My friend is dying.
In a more abstract sense we’re all dying but her timeline is much shorter. Than what, I’m not sure. It’s daily roulette, for all of us. Most days there is one in the chamber. Then some Tuesday morning you wake up to all six and if you’re lucky it’s so fast you don’t have time to utter ‘fuck’ before you’re dust. It’s a special, providential punishment, I think, when you have time between the trigger-pull and the hammer-click, space for regrets.
‘Live each day like you’re dying’. This is very bad advice. I would be alone and possibly incarcerated, facing a handful of defamation suits and certainly one count of arson. But the sentiment is brave, prismatic, and wise. When you’re dying, and reach the horizon of your last days, there is a freedom that cannot be found in any other circumstances. The moment approaching is not a cancelled appointment, a break-up, a flight. There are no take-backs or changes, no later departures. Whatever we have done or not done, the consequences will be someone else’s belongings to clear out. We can live vibrantly and unafraid, knowing this. We can whisper truths like an oracle, and if we can’t mend regrets, we can at least own them, show them to our loved ones like an ugly necklace or a bad haircut and say, “Don’t. Don’t own these things. Don’t settle; find those beautiful things you’ve always wanted.”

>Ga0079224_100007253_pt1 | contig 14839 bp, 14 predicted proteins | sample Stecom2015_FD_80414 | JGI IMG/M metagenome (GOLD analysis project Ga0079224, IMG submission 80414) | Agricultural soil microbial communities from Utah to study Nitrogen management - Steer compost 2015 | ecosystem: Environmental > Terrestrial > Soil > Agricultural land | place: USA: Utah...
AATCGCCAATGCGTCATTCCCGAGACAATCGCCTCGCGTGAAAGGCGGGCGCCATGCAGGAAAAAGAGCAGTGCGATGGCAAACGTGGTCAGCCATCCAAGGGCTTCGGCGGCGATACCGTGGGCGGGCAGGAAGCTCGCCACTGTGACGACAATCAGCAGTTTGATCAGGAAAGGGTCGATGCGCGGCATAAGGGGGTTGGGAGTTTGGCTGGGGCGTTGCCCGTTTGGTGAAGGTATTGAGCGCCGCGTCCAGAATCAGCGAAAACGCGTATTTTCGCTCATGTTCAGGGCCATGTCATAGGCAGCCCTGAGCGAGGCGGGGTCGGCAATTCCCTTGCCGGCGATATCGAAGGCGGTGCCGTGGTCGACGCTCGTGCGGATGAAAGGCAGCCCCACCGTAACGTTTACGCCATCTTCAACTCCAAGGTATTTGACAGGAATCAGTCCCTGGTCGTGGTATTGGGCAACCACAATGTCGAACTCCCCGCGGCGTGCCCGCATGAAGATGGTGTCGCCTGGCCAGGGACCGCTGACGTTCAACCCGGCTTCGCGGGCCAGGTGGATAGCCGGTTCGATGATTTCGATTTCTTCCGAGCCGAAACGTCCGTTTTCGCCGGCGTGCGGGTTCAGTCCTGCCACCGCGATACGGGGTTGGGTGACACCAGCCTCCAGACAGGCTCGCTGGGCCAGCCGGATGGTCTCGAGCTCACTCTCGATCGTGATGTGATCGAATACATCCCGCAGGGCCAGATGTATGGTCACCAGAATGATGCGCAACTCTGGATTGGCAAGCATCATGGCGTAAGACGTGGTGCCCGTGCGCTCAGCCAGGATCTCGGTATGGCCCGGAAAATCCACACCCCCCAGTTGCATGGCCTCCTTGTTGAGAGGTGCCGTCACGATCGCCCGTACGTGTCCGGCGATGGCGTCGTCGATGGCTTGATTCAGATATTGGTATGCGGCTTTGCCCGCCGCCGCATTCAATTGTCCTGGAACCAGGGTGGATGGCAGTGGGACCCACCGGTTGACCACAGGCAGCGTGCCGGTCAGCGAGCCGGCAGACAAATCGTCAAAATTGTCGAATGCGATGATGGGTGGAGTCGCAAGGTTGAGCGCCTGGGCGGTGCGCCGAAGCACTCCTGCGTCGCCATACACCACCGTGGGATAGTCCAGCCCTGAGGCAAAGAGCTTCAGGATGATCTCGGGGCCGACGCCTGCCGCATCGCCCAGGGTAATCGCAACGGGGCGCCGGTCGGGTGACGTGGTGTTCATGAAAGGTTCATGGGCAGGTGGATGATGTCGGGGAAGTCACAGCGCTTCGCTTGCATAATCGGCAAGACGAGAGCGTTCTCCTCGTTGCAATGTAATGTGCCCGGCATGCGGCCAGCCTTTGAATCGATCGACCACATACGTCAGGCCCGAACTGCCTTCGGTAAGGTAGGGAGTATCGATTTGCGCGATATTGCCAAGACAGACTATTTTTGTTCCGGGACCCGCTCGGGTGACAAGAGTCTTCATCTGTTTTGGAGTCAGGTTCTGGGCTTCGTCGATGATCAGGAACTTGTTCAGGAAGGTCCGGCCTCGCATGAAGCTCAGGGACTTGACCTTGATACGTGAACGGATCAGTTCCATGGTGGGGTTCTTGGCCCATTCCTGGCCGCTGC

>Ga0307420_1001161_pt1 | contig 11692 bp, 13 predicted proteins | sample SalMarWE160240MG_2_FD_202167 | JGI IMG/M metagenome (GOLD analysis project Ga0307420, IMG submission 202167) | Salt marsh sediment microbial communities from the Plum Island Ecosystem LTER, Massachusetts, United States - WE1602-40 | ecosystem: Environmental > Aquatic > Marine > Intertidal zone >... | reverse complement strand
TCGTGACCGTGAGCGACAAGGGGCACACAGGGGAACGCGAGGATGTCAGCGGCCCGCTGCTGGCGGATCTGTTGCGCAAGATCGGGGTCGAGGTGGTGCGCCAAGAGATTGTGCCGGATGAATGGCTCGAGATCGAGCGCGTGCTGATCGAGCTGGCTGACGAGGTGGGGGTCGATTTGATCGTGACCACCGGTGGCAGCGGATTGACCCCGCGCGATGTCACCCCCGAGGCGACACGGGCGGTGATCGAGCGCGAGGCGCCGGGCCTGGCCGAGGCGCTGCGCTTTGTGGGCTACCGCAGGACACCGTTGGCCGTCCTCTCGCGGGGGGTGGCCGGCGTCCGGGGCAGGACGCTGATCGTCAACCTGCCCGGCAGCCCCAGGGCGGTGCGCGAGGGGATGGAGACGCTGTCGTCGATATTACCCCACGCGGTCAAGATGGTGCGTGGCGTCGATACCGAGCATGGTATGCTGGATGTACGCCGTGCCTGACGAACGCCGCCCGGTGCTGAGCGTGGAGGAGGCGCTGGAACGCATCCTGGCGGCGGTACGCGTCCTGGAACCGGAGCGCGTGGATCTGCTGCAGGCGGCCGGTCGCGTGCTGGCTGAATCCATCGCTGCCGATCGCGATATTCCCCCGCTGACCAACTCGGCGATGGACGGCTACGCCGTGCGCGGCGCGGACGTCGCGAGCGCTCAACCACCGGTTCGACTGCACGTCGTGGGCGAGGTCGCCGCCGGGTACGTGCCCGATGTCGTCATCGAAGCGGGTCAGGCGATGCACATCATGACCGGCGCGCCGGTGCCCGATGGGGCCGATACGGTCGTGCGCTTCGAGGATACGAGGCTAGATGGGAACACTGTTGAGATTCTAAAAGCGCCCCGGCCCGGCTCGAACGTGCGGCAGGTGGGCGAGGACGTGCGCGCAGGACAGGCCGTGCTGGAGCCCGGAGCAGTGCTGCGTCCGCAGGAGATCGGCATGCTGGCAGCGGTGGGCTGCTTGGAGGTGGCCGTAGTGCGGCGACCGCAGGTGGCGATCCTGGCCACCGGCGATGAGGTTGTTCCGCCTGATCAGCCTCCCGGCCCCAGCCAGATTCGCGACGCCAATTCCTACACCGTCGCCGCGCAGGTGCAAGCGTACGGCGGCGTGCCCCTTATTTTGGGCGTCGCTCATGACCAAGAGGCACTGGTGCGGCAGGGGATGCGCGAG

Does Natalie have regrets? Until last week, not really. A lousy boyfriend. Early-twenties credit card debt; these weren’t regrets, just the uncomfortable chiseling away that turns us into adults. No, no regrets. If anything, since her diagnosis, she was living more, better. She joined a local meet-up. We took weekend road trips. She bought lush wigs in ombre colors; violet to lavender that made her look like a fantasy Disney princess with her pointed chin and little elfin ears poking through. She got a tattoo. Natalie poked her breast when the bandage came off, laughing. “No one can say I’ll regret it when I’m older!” Her laughter was genuine. Mine was not.